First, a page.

After recently announcing he’s planning a stand-up return, Eddie Murphy revealed he’s been banking new material over the past few years.
The comedian told The New York Times in a Sept. 26 article, he started recording new joke ideas about three years ago.
“I now have a whole lifetime of experiences to draw upon,” Murphy said about the new material. “There was a time when I was at the center of everything, what I was doing, and how funny I was and how popular. I’m not at the center. Now my kids are and everything revolves around them.”
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Netflix will reportedly pay the comedy legend around $70 million for a undisclosed number of specials.
Murphy said he’s locked in nearly 20 minutes of good material, and plans to spend the next several months working on a 90 minute set he can take on the road.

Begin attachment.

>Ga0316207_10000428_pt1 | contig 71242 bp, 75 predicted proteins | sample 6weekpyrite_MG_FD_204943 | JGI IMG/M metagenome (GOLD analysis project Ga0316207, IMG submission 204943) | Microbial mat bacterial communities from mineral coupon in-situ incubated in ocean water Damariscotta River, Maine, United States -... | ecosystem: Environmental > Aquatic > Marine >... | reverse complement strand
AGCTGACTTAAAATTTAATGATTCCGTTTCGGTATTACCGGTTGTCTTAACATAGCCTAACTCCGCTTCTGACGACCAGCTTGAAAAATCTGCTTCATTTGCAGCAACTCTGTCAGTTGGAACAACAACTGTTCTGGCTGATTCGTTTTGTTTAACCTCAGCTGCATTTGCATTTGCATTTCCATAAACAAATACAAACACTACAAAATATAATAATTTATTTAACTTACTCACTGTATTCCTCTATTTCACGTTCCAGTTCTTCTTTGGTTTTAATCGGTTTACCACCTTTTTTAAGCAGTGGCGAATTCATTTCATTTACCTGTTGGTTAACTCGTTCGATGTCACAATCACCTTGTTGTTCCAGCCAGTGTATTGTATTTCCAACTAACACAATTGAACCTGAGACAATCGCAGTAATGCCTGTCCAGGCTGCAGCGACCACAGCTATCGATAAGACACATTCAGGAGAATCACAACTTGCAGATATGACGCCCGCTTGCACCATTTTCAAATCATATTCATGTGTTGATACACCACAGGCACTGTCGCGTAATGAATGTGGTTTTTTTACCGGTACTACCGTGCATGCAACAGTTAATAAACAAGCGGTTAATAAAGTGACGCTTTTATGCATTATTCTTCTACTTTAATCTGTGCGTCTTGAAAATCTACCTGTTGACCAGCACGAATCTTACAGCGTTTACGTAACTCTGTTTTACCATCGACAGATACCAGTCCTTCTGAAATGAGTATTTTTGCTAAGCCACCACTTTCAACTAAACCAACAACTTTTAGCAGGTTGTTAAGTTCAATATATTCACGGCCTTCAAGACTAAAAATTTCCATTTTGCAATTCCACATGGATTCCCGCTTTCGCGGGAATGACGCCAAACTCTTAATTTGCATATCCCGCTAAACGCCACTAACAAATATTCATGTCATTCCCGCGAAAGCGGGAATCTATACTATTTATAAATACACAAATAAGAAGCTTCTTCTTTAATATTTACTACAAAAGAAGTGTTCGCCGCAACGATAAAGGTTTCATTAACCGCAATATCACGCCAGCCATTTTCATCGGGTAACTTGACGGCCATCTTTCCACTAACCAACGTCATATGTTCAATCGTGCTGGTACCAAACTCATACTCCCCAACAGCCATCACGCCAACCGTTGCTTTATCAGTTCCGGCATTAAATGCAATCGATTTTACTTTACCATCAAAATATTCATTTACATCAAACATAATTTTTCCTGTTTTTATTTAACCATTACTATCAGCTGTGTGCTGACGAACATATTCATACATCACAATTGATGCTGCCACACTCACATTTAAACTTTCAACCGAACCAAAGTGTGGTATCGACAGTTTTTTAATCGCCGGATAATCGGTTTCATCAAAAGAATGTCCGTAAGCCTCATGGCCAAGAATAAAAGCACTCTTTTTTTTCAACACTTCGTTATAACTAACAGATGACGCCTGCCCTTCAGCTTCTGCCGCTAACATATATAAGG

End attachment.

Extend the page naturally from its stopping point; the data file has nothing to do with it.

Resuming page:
The new jokes probably won’t be as edgy as his stand-up routines from the 1980s. The actor and comedian said he’s evolved since then, and isn’t exactly proud of some of the punchlines he delivered in Raw.
“I was a young guy processing a broken heart, you know, kind of an asshole,” he said about the 1987 standup film.
Murphy now admits some of his old jokes make him cringe.
“That’s a bit much, my goodness,” he said about his old stand-up routine, which included homophobic jokes.
Murphy’s comeback officially kicked off earlier this month, at the Toronto International Film Festival with the premiere of Dolemite Is My Name.
He stars in the Netflix biopic about comedian, movie producer and rap pioneer Rudy Ray Moore. When Hollywood shuts him out, Moore comes up with an outrageous alter-ego and strikes out on his own to make the 1975 blaxploitation film Dolemite.
The Craig Brewer-directed Netflix film got strong reviews in Toronto, with Owen Gleiberman of Variety calling it “a total motherf-kin’ blast.”